Little Village is posting videos of all 19 speeches made by the 2020 Democratic presidential candidates at the Iowa Democratic Party Hall of Fame celebration in Cedar Rapids, so readers can hear each candidate in his or her own words.
Sen. Kirsten Gillibrand started her speech at the Iowa Democratic Party Hall of Fame celebration by recounting how a Fox News anchor described her: “Not very polite.”
“I proudly count myself among the ‘formerly well-behaved women’ fighting back — the women in this room, the men who love us,” the New York Democrat said. “We are rising up and we are demanding our rights and our voices. Women are on fire in America today.”
Most of the senator’s five-minute speech was focused on women, celebrating the fact that women played a major role in taking back the U.S. House of Representatives — including the first two women elected to the House from Iowa, Cindy Axne and Abby Finkenauer — while also warning that, “Across this country, right-wing politicians, and a whole lot of men, are making decisions about our reproductive freedom.”
“Now is not the time to be polite, now is not the time for small steps,” Gillibrand said. “Now is the time to fight like hell.”
It was a narrower and different approach than the one Gillibrand took during her February campaign appearance in Iowa City. Speaking at The Airliner, she stressed her ability to work with Republicans to get meaningful legislation passed.
“Even in this last congress, I passed 18 bills with a Republican House, Senate and president,” Gillibrand told an overflowing crowd at The Airliner in February. “Stuff that helps Iowa, like rural broadband, and made-in-America manufacturing and more money for baby boomers who want to sell their businesses to their employees. Very simple stuff, but I always can find common ground with somebody.”
At the Hall of Fame celebration, Gillibrand cited two specific policies she’d implement as president.
“I was the first presidential candidate to pledge that I will only nominate justices and judges who see Roe v. Wade as a precedent,” the senator told the audience of party activists and elected officials. “I am also going to codify Roe, and I will repeal Hyde, so that women of color and low-income women also get access to abortion services.”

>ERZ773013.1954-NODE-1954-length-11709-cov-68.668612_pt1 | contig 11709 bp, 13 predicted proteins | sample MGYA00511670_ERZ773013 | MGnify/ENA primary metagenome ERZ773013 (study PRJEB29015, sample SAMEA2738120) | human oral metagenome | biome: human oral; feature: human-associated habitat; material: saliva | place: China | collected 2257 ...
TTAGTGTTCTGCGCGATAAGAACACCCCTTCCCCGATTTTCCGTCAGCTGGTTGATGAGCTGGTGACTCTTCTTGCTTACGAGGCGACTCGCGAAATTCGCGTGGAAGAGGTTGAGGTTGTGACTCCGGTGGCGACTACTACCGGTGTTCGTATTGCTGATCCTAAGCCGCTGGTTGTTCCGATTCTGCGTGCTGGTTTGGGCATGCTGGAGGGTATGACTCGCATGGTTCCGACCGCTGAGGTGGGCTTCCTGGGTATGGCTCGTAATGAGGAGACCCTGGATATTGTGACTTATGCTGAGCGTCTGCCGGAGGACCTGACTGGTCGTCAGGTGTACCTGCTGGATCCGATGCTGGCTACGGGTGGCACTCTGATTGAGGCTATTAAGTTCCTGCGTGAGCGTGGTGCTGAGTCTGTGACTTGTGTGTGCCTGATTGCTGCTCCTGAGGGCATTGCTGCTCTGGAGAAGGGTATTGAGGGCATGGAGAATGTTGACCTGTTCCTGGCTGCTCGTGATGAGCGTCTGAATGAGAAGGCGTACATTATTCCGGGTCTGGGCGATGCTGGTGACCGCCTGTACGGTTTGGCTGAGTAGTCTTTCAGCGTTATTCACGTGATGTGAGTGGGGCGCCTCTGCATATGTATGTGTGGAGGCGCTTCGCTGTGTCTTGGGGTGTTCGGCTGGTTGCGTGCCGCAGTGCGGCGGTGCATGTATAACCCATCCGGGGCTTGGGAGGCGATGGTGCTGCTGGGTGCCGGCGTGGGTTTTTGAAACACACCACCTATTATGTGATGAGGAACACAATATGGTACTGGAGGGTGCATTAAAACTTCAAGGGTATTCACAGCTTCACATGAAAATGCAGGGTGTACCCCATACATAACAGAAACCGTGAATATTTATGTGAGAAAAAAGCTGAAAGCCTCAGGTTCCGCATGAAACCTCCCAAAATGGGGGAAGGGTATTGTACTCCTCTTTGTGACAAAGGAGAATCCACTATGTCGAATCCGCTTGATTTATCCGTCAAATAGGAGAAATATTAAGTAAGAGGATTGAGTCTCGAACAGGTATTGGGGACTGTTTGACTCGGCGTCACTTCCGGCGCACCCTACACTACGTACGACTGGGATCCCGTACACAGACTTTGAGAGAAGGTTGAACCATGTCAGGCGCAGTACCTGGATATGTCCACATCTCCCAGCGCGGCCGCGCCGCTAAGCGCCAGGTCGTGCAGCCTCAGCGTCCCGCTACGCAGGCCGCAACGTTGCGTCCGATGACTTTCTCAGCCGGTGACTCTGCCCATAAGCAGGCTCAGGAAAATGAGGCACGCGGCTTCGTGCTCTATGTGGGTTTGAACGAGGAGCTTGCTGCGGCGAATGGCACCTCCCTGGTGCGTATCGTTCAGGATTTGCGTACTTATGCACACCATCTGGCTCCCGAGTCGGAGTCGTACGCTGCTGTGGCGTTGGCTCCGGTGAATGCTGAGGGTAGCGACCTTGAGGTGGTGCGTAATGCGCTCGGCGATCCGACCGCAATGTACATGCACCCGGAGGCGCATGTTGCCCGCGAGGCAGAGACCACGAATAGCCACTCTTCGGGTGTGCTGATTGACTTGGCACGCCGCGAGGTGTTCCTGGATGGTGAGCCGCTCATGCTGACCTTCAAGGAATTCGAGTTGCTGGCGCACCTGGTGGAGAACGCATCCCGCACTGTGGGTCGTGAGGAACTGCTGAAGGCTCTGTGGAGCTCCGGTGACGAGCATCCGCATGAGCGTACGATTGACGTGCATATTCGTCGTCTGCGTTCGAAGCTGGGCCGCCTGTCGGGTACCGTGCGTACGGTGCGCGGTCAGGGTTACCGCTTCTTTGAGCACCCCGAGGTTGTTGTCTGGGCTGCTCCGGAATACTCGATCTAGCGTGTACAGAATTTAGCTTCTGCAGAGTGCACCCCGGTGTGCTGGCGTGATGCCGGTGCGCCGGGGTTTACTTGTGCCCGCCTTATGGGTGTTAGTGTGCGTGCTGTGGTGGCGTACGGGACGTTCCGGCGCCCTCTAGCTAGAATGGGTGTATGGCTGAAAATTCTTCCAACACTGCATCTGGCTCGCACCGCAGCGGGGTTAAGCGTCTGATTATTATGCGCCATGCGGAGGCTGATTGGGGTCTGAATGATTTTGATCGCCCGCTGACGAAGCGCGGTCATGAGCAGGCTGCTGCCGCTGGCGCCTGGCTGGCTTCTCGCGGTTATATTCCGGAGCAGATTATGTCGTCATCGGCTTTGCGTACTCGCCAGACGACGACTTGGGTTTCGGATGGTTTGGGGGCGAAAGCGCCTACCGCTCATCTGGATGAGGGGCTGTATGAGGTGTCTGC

“In fact, I don’t think there is room in our party for a Democratic candidate who does not support women’s full reproductive freedom,” she added.
That last remark seemed to be aimed at Joe Biden, who changed his stance on the Hyde Amendment — which prohibits the use of any federal funds for abortion services, expect to save the life of the mother or if the pregnancy is the result of rape or incest — announcing earlier this month that he’s now opposed to the amendment, after supporting it for 43 years.
Although Gillibrand’s rhetorical focus was on women, she also stressed there is no such thing as just a “women’s issue,” because those issues impact everyone.
“When America’s families succeed, we all succeed,” Gillibrand said. “That is why I will pass my family bill of rights in the first 100 days of being president.”
Gillibrand did not explain what the family bill of rights is. It did not receive much media attention when she proposed it last month.
The bill lists “five fundamental rights.”
• The right to a safe and healthy pregnancy
• The right to give birth or adopt a child, regardless of income or sexual orientation
• The right to a safe and affordable nursery
• The right to personally care for your loved ones while still getting paid, including care for your child in its infancy
• The right to affordable child care and early education before kindergarten is available publicly
“Now is not the time to settle for the status quo, or to compromise or to be polite,” Gillibrand said. “Now is the time that we must be brave.”